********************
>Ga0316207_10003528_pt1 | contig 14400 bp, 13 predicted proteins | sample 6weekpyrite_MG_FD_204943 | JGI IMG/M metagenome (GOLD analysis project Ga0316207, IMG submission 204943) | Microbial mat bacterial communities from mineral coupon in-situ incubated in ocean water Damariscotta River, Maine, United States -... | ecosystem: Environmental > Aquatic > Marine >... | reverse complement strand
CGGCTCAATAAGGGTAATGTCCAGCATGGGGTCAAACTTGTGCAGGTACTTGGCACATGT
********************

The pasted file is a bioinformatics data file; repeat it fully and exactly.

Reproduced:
>Ga0316207_10003528_pt1 | contig 14400 bp, 13 predicted proteins | sample 6weekpyrite_MG_FD_204943 | JGI IMG/M metagenome (GOLD analysis project Ga0316207, IMG submission 204943) | Microbial mat bacterial communities from mineral coupon in-situ incubated in ocean water Damariscotta River, Maine, United States -... | ecosystem: Environmental > Aquatic > Marine >... | reverse complement strand
CGGCTCAATAAGGGTAATGTCCAGCATGGGGTCAAACTTGTGCAGGTACTTGGCACATGT